The Movin’On event held in Montréal Canada in May 2018 was not a traditional transport conference, being styled more as a carnival of mobility. Much of the conference focused on incremental improvements to road vehicles and infrastructure. The automotive industry faces a challenge with cars being perceived as the new cigarettes. Private car ownership in cities is increasingly being seen as costly, inconvenient and environmentally unfriendly.
Unconventional site – the Big Tent on Lachine Canal
This second annual global get-together was held at a former 19th-century shipyard next to the Lachine Canal. It is a comtemporary art gallery the rest of the year, with additional buildings comprised of shipping containers and a large, durable, circus-like tent. Accordingly, the conference provided considerable pizzazz, with musicians outside, DJs inside, and dancers reconfiguring seating for panellists.
Arsenal Gallery hosted Movin’On
The conference name, Movin’On, is likely meant to signify that transport globally is moving on from internal combustion engine locomotion. But this conference was still mainly focused on improving road based transport, as befitting a conference hosted by Michelin. Nor did this conference resemble an auto show of autonomous and electric vehicles (AVs and EVs respectively), although a few such vehicles were on view. Whilst some were operated on a closed track, they ironically did not carry passengers ‒ it seems that the recent spate of AV fatalities has made technology companies suddenly and surprisingly risk averse to exposing the public to experimental technology. A case of technological exuberance meeting the real world.
Millennials are the first generation to realise and manifest this, resulting in a decline in ownership in their demographic. Ford Motor Company has similarly announced that it is switching its business model from manufacturing and selling automobiles to providing mobility services.
Many technologies and concepts were presented that aimed to address these perceptions. Most are still rocketing up the initial slope of the Gartner Hype Cycle, which Reconnections discussed in the UITP 2017 Conference report.
It should be noted that any technology conference these days merely captures a snapshot of the lay of the land – discoveries and breaking business models can overtake presentations within days. Here are some of the sessions covered, plus our analysis of the technologies and concepts:
The car is still king, for now
Numerous vendors displayed intermodal trip planning apps and road throughput optimisation software. But AVs, EVs and road transport improvements and products with their supporting infrastructure comprised the majority of the program schedule.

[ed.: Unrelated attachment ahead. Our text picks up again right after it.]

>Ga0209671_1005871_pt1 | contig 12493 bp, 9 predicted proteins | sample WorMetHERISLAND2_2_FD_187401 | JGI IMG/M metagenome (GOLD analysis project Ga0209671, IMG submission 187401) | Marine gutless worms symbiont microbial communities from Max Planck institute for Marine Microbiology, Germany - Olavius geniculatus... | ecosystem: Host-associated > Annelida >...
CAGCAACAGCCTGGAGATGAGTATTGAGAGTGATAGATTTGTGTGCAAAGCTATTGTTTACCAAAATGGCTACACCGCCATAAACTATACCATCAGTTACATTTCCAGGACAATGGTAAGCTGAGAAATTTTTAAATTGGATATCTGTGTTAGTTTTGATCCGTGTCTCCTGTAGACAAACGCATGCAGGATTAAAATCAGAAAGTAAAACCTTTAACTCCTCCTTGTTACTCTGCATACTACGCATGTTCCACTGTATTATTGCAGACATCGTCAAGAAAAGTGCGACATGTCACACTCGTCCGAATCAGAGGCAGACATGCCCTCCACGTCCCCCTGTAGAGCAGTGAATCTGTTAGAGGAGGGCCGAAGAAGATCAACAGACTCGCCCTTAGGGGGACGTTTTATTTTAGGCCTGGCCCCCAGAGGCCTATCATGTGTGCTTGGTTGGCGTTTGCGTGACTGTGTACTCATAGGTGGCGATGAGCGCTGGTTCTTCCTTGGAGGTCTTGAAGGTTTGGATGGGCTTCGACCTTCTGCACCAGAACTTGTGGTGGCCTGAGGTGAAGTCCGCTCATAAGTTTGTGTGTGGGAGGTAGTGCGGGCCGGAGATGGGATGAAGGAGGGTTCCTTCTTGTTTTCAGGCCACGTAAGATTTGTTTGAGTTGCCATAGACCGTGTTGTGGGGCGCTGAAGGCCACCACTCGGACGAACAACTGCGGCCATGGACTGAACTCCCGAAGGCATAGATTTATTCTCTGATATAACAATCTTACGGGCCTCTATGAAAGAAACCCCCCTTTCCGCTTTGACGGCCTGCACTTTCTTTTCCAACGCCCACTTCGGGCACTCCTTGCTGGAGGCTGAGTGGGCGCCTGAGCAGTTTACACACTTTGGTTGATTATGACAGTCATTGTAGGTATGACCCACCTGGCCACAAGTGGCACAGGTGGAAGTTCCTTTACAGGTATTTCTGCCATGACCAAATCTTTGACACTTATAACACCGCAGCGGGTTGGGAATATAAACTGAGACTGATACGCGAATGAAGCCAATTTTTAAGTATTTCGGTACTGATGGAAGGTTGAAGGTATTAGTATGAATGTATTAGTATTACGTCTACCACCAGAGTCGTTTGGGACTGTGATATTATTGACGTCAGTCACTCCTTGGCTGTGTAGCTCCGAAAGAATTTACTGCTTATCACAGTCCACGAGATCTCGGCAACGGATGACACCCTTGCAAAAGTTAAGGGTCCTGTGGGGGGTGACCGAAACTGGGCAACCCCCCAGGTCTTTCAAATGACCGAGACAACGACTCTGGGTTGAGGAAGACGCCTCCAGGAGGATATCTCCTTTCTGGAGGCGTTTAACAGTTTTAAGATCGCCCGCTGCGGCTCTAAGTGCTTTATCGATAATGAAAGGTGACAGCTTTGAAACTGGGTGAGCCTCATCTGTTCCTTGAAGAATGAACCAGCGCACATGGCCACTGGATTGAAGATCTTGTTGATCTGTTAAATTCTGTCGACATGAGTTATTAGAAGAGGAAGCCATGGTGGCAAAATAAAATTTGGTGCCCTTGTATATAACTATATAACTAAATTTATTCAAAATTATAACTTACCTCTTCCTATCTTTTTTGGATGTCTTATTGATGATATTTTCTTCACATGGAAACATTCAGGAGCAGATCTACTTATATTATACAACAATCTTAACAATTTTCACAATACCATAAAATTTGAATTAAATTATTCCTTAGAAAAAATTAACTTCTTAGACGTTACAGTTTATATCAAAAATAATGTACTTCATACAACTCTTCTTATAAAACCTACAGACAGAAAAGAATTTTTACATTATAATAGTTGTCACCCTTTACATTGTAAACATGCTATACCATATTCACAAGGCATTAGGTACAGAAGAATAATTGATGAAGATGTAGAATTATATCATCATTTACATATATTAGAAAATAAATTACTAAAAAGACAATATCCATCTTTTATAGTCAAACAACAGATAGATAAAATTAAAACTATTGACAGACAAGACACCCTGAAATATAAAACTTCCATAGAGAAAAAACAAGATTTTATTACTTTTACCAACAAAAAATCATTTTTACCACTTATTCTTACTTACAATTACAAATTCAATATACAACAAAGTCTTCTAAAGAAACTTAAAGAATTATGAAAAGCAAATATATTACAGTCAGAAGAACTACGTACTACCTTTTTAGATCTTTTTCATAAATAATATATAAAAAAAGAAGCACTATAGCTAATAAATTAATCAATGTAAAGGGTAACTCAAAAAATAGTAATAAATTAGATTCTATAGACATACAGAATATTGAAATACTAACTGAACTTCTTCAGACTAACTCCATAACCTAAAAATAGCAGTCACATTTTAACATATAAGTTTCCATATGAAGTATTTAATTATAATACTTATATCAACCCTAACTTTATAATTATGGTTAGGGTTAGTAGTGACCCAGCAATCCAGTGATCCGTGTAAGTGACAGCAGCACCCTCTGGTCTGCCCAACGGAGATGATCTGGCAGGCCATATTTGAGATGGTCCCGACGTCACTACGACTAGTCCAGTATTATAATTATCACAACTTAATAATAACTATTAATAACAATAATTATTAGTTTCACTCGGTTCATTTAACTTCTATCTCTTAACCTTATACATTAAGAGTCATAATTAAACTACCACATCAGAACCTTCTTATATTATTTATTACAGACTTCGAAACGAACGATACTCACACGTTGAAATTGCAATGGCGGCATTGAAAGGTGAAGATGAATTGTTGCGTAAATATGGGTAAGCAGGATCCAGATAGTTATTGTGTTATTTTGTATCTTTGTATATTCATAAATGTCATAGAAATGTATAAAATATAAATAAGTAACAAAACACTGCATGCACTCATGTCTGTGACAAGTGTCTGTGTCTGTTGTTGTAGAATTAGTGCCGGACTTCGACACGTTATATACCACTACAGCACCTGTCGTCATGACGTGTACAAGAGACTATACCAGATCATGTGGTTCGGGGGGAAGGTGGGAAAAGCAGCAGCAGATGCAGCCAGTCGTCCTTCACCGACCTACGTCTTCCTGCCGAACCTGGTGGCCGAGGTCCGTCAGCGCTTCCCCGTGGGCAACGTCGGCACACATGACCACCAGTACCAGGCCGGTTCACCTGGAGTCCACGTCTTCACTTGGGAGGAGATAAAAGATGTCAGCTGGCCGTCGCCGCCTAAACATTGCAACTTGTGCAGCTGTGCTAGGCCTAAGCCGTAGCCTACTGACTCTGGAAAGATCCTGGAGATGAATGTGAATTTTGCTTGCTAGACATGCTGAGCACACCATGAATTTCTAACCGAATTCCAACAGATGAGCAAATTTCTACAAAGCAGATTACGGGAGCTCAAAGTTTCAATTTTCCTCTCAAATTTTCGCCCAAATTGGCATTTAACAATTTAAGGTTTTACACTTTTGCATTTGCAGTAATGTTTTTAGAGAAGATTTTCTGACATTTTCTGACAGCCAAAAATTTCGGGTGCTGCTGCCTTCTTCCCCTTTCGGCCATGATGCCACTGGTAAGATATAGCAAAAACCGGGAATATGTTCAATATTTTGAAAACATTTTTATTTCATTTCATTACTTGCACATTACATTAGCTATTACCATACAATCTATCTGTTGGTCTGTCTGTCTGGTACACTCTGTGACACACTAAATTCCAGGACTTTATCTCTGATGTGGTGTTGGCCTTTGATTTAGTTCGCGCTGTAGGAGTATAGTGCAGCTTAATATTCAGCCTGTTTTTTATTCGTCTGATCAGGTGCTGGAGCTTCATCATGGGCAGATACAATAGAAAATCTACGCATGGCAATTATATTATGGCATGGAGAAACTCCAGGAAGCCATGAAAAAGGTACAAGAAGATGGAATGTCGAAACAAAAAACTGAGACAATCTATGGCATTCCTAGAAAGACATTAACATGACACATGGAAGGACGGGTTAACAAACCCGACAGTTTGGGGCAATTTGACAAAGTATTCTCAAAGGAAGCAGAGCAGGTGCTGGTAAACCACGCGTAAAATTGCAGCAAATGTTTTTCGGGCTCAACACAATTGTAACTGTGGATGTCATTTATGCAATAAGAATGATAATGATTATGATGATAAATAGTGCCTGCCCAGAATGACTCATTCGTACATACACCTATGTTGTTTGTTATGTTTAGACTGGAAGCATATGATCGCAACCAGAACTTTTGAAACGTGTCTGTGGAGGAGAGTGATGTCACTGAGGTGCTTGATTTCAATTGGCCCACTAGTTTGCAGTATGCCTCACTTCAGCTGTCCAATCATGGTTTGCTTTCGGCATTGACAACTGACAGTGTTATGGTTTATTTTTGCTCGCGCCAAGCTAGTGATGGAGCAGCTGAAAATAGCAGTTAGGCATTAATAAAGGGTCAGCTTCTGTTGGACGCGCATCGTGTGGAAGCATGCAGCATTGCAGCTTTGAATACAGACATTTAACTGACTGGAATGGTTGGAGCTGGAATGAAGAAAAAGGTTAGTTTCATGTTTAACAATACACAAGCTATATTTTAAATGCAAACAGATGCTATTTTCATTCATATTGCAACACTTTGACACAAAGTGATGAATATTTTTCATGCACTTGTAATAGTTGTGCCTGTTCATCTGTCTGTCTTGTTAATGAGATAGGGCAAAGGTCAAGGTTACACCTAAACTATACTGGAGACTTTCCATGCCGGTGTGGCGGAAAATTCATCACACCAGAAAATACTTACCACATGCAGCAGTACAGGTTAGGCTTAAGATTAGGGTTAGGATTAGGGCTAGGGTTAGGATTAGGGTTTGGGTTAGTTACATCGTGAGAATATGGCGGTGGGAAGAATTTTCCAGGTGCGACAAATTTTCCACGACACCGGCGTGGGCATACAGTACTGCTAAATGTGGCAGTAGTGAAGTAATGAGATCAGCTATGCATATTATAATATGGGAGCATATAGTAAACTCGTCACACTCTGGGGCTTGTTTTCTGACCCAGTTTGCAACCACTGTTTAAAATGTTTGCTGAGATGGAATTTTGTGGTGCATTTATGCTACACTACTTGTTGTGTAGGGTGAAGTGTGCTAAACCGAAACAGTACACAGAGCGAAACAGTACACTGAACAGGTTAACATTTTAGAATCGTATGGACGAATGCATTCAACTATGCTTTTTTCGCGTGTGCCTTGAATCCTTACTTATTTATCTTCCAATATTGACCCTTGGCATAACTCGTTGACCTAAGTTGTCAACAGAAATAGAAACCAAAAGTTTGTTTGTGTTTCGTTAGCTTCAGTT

Although the shuttles to the Movin’On EV and AV test track at the Port of Montréal were electric, the shuttles between the downtown hotels and the conference site were diesel vans. And the latter were slowed by single occupant vehicles on city streets, ironically demonstrating the lack of progress. Cyclists made better time ‒ road space needs to be reserved for more efficient people movement.
But as these topics are already being covered extensively elsewhere, our coverage is on other promising technologies and concepts.
But the future is electric
As a number of presenters stated, the number of EVs will triple in the next three years, according to the International Energy Agency. By 2040, half of all cars manufactured globally could be fully electric. A great improvement from our current 95% dependence on oil transport. Unfortunately, vehicle batteries are not the ideal solution, being heavy, requiring key metals and being difficult to recycle afterwards.
Some presenters pitched their vision of smaller, less noxious and more fuel efficient vehicles, by means of natural gas, hydrogen cells or other alternative fuels. However, this merely assuages the conscience of car buyers. Jevons Paradox also comes into play ‒ whereby efficiency improvements enable more such vehicles, worsening congestion.
Even if half of all vehicles are fully electric by 2040, city air quality will still be a ubiquitous problem, not just from the remaining combustion engines but from tyre and brake particles of the billions of road vehicles worldwide.
This conference did thankfully explore some new alternative transport technologies and demonstrate some concepts ‒ there were free rides on electric bikes, wood frame bikes and electric boats. But no electric scooters.
Continuing the small scale theme, frugal mobility is a term describing the combining of new technology with local expertise. It starts from the ground up as individuals experiment with adapting new technology to local needs. It’s a corollary to the Law of Unintended Consequences.
An example is drones dropping medications. Rwanda is a country of a thousand hills with poor road infrastructure. Delivering blood from the capital to countryside hospitals requires scarce resources and hours of precious time. A small, catapult-launched drone is loaded with the blood packets and flies to its destination, where it drops its payload attached to a small parachute, before flying back to base and landing on a mattress. This is more efficient, less polluting and much faster than road delivery. The service started in October 2016 and has been streamlined and enhanced with larger drones, is expanding into neighbouring Tanzania.
Drone with medication in Africa